If you are someone you know is recovering from addiction, you may need a way to stop the cycle of negative thoughts and self-destructive behaviors. Music and art therapy can be part of successful treatment plan. Creative expression has been used for years in either individual or group counseling. Art therapy is used in rehab centers, hospitals, schools, and other settings for recovery. Many people who do not respond well to more traditional treatments have success with music and art therapy.
Communication and self-expression issues are common among people with substance abuse problems. Creative communication can help people in recovery process their thoughts and feelings in a positive way. Often, those who suffer from addiction have trouble making sense of their emotions. And, they struggle with how people respond to them. Creativity opens new avenues of understanding and helps people learn new thoughts, responses, and behavior patterns.
Art benefits for recovery
People often deny the need for help and may resist treatment. Art therapy can help overcome this because art therapy can motivate people. They may want to achieve a healthier lifestyle, gain more self-confidence, and improve communication skills. Music is often used to help overcome depression, stress, anxiety and anger or rage issues. Those emotional responses often produce unhealthy thoughts and behaviors.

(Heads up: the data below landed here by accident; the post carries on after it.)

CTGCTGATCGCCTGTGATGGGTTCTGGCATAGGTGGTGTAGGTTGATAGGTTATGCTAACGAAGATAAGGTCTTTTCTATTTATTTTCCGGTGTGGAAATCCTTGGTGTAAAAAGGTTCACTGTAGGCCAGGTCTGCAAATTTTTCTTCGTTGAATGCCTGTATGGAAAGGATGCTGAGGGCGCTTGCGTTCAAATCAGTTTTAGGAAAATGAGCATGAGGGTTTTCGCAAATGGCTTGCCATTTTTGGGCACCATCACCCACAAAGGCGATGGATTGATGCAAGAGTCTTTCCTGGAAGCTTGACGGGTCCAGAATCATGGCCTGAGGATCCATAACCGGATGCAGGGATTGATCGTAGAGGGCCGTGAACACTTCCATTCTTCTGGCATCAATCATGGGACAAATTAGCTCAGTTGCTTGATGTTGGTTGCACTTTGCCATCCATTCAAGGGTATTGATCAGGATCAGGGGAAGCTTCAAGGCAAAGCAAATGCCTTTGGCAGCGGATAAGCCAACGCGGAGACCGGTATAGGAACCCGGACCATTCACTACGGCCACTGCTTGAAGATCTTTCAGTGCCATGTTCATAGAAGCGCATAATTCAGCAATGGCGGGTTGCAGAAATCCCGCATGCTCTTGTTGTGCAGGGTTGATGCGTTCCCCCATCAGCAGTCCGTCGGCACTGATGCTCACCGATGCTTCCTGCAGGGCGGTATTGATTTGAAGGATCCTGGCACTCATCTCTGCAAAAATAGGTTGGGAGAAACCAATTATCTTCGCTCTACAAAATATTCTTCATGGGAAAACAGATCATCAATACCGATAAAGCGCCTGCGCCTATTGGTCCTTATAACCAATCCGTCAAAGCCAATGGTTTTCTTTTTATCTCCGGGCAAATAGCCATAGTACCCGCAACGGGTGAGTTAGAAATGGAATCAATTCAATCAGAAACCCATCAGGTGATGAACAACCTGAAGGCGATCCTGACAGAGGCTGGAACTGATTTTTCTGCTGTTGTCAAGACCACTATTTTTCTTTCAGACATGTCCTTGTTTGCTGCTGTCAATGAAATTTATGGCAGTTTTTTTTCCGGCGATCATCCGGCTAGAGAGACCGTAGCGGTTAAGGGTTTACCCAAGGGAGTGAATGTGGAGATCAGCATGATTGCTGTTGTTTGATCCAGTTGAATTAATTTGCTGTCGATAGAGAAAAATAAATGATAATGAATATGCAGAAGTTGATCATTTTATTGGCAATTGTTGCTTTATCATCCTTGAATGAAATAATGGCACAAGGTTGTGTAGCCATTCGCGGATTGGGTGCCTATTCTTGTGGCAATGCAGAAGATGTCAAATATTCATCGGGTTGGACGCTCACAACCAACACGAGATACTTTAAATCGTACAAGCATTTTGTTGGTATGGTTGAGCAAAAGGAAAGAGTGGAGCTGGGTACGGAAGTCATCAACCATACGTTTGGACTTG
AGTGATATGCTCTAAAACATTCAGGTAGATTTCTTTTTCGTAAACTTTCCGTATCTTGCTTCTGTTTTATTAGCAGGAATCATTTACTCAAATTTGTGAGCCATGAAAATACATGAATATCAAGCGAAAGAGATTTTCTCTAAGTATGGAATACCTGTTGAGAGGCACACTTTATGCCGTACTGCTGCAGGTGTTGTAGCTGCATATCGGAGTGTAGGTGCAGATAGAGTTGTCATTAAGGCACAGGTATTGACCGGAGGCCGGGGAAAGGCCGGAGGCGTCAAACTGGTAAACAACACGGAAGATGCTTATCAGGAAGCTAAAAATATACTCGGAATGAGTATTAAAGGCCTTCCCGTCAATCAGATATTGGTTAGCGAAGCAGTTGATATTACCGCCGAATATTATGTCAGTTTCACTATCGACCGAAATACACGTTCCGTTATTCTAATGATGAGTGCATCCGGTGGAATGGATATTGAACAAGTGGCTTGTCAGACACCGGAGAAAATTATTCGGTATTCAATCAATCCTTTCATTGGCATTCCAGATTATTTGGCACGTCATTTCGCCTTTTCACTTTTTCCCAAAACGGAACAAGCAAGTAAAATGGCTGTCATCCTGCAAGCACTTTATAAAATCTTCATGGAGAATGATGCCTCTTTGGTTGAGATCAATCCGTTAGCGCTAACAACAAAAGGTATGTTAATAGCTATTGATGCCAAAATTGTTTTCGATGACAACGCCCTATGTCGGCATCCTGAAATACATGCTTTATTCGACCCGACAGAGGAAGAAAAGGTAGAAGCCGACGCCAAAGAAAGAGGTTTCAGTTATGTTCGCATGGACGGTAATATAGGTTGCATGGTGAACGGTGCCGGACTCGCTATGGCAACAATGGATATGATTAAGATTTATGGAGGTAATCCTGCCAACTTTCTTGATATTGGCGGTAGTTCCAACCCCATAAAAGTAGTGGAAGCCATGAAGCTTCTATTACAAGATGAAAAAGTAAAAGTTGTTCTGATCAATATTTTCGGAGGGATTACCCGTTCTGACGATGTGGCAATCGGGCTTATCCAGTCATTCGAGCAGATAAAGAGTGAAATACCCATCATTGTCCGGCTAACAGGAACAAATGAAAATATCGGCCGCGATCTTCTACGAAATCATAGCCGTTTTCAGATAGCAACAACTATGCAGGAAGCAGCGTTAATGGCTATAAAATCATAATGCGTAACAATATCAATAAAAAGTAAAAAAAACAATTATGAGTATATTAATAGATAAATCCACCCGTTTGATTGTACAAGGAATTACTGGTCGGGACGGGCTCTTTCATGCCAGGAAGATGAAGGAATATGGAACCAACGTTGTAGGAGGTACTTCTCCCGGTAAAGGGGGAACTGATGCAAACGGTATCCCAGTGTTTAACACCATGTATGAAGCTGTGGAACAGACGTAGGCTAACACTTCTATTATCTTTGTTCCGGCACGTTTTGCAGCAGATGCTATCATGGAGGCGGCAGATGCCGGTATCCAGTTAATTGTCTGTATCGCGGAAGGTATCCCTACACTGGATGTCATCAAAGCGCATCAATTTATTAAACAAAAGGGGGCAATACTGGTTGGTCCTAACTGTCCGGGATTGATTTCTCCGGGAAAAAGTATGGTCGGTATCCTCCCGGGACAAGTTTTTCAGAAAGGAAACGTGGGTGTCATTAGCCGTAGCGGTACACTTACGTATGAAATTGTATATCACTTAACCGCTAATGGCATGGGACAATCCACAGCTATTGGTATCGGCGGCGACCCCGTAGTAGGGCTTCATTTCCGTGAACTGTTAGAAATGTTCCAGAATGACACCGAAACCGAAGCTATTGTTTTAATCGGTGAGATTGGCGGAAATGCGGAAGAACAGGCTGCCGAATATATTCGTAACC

Music as therapy
Listening to and playing music creates a certain response in the brain. It stimulates the neurotransmitter dopamine which causes an overall sense of well-being. Music can help people be more likely to seek treatment, and more likely to continue toward recovery. Also, music therapy can increase positive feelings and self-awareness. Then, people can cope better with temptations and frustrations that come from addictions.
When listening to their favorite music, people experience a stimulation of the auditory cortex in anticipation of their favorite musical passages. And then, the feeling of exultation at its peak has a powerfully healing impact. Sometimes our brain helps us experience music even when we’re not actually listening to it or performing it.
Art and music therapy help you get in touch with your feelings. They also help you learn to accept yourself, and decrease feelings of guilt and shame. The goal is to create a sense of happiness and hope through painting, sculpting, coloring, drawing, collages, or other artwork. Be very creative as you express every aspect of your emotions, both positive and negative.
Art in recovery
For the best results, continue art and music therapy even after formal treatment is done. As they help to relieve stress, they can help you cope with depression, and fend off the temptation to use again.
At your home, choose art and music that expresses your emotions and helps your mood. According to HomeAdvisor, “Everyone deserves to have their own space for their passion project, be it a crafting station or simply a place to journal. Look around your home with a creative eye, and you’ll realize that much of what you need to create your ideal hobby workshop is already nearby and can be easily converted.” Staying sober or free of addictions is an ongoing struggle. It’s important to find a way to cope with the emotional chaos and pressures that make recovery so difficult.
Guest article by Kim Thomas of US Health Corps posted 8-12-18.
Updated for readability 5-25-20 by Mary Knutson
Photo Courtesy of Pixabay.com